Much was made of the news last week from Apple that its businesses had effectively created over 500,000 jobs in the U.S. not just directly at its company but at the many that link into the ecosystem it has created. Today, Microsoft teamed up with IDC to publish some research that took that one step (or actually 13.5 million steps) further:
The two say that cloud computing services will generate nearly 14 million jobs worldwide by 2015, and that in 2012 that number is already at 6.7 million. That development, IDC says, could account for $1.1 trillion annually in new business revenues.
That will come in the form of more efficiency for people whose jobs would have originally had more tie-in with IT — now outsourced in the form of cloud-services — but also completely new opportunities: half of the jobs that will be created, says IDC, will be in China and India.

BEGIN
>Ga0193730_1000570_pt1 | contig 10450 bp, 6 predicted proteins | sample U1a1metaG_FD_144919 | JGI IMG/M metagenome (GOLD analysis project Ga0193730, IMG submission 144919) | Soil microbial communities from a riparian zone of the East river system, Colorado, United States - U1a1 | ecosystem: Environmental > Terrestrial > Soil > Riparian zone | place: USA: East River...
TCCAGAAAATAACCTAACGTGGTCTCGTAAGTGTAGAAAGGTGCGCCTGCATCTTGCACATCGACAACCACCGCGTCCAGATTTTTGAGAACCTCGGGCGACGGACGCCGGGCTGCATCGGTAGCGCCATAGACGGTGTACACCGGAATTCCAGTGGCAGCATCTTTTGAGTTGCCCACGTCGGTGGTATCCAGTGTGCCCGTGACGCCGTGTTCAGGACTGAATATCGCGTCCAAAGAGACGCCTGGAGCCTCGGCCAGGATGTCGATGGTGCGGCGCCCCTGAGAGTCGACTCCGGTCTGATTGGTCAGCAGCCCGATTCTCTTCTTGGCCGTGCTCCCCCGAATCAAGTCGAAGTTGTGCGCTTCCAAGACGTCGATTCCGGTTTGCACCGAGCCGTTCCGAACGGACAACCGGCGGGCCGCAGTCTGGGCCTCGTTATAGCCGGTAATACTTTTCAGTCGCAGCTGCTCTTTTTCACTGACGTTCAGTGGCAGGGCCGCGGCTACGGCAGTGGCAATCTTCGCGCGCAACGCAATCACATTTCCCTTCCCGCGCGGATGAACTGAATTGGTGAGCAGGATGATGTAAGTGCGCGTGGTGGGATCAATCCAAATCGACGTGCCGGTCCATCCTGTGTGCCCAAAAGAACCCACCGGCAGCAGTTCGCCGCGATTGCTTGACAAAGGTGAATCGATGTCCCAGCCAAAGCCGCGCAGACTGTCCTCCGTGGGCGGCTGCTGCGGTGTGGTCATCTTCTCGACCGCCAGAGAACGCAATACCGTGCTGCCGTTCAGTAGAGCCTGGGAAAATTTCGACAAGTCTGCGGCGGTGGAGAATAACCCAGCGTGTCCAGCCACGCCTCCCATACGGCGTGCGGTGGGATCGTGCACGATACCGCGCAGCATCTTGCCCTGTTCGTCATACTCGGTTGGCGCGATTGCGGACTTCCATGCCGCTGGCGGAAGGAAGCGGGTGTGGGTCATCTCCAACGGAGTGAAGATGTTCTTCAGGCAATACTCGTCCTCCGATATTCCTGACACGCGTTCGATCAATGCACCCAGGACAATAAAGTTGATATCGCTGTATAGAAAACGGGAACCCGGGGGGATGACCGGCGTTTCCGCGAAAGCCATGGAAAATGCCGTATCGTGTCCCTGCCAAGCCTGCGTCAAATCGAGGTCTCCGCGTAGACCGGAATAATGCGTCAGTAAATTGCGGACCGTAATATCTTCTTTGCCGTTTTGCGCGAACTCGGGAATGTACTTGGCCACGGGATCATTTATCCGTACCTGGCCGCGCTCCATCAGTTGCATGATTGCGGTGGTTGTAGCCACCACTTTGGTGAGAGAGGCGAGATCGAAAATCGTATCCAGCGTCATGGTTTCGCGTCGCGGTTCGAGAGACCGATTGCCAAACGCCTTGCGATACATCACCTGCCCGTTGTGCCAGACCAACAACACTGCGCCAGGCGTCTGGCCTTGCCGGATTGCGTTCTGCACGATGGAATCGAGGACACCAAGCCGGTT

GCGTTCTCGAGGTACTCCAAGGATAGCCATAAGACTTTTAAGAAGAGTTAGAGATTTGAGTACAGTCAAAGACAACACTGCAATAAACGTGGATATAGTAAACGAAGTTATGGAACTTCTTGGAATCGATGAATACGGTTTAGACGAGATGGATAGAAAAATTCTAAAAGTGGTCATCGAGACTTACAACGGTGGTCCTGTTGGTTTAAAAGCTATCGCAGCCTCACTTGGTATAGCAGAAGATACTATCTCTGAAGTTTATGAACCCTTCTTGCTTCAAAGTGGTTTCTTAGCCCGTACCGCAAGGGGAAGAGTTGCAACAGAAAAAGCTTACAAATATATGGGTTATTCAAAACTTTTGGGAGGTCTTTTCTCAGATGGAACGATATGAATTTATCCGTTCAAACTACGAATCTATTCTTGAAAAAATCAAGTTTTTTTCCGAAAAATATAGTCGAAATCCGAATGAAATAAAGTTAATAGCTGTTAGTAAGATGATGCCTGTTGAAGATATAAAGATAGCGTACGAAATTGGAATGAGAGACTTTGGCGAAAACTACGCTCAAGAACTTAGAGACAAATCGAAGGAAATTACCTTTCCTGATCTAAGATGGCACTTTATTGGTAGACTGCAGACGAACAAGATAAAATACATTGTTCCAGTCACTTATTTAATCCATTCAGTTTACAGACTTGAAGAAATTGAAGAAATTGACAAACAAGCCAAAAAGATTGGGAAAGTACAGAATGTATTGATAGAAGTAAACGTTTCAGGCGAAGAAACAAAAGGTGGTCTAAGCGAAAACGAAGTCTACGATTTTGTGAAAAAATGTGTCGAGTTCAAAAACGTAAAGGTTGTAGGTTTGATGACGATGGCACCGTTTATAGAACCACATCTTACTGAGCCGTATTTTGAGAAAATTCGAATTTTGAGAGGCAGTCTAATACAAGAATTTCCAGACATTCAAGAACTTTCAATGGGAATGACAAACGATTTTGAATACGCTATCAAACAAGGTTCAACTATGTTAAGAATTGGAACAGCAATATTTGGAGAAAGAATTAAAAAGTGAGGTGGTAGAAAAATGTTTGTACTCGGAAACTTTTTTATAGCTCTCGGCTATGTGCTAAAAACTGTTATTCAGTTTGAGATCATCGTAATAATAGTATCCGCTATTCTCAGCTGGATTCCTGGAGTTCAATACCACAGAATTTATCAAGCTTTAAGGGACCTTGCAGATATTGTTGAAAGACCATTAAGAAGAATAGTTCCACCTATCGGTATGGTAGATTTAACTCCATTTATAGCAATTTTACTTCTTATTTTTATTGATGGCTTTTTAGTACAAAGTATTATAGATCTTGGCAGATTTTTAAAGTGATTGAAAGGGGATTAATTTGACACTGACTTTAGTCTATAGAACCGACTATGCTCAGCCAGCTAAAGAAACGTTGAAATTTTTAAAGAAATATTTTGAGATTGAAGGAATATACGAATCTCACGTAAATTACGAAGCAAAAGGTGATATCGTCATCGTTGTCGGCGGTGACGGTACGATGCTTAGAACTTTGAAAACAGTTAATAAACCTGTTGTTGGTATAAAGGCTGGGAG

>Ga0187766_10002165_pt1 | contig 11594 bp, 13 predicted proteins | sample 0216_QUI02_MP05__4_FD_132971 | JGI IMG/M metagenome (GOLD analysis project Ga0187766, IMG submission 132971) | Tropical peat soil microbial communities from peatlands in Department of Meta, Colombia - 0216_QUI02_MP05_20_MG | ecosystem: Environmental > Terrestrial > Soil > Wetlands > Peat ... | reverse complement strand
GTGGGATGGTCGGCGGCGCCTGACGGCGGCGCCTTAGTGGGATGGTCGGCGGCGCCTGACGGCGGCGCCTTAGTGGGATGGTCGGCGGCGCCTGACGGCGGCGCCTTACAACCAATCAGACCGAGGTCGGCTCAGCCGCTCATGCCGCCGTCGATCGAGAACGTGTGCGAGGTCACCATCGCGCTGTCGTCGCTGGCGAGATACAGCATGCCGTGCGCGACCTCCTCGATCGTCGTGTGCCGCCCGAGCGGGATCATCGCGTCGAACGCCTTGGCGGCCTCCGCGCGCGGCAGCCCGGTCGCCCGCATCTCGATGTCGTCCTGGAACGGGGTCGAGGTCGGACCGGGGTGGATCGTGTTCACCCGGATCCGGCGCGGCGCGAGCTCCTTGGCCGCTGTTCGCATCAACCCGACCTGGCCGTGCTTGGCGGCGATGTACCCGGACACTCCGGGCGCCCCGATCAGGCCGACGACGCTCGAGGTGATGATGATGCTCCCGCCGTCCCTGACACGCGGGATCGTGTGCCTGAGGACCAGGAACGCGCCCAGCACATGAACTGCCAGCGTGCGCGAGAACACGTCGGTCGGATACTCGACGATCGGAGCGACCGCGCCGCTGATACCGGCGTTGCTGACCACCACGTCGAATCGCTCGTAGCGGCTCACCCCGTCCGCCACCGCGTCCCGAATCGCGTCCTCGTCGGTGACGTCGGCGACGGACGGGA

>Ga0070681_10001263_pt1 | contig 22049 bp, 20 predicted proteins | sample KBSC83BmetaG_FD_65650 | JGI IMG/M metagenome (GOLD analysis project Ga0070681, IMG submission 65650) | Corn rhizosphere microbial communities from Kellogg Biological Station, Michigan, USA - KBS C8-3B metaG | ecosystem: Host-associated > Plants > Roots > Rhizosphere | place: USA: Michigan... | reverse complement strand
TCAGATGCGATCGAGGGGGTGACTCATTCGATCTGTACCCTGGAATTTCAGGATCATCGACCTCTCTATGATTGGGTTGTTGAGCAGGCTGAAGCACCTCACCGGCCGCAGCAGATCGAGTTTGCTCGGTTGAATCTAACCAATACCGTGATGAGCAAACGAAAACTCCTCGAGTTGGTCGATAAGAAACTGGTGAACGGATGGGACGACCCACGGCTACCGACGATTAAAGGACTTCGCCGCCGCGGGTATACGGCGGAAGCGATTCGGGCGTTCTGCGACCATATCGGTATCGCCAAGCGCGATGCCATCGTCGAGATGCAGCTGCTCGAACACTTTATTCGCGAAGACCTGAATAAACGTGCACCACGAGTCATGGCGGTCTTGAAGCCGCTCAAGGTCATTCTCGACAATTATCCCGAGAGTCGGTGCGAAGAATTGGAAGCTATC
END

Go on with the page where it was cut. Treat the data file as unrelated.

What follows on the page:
Microsoft, of course, has a big agenda to push here with its own cloud applications, but IDC is attempting to focus on the bigger picture, where companies like Dropbox, Box and Apple will sit alongside more enterprise-focused offerings, and those findings essentially go beyond what Microsoft will achieve with its own services.
IDC predicts that new jobs will be split equally between small and large business, with more than one-third of jobs in three specific sectors: communications/media (2.4 million jobs); banking (1.4 million jobs) and discrete manufacturing (1.3 million jobs). Sectors like banking will focus on cloud-based security and private implementations rather than public cloud services — the latter, on the other hand, are getting adopted not only by other businesses but by consumers, too.
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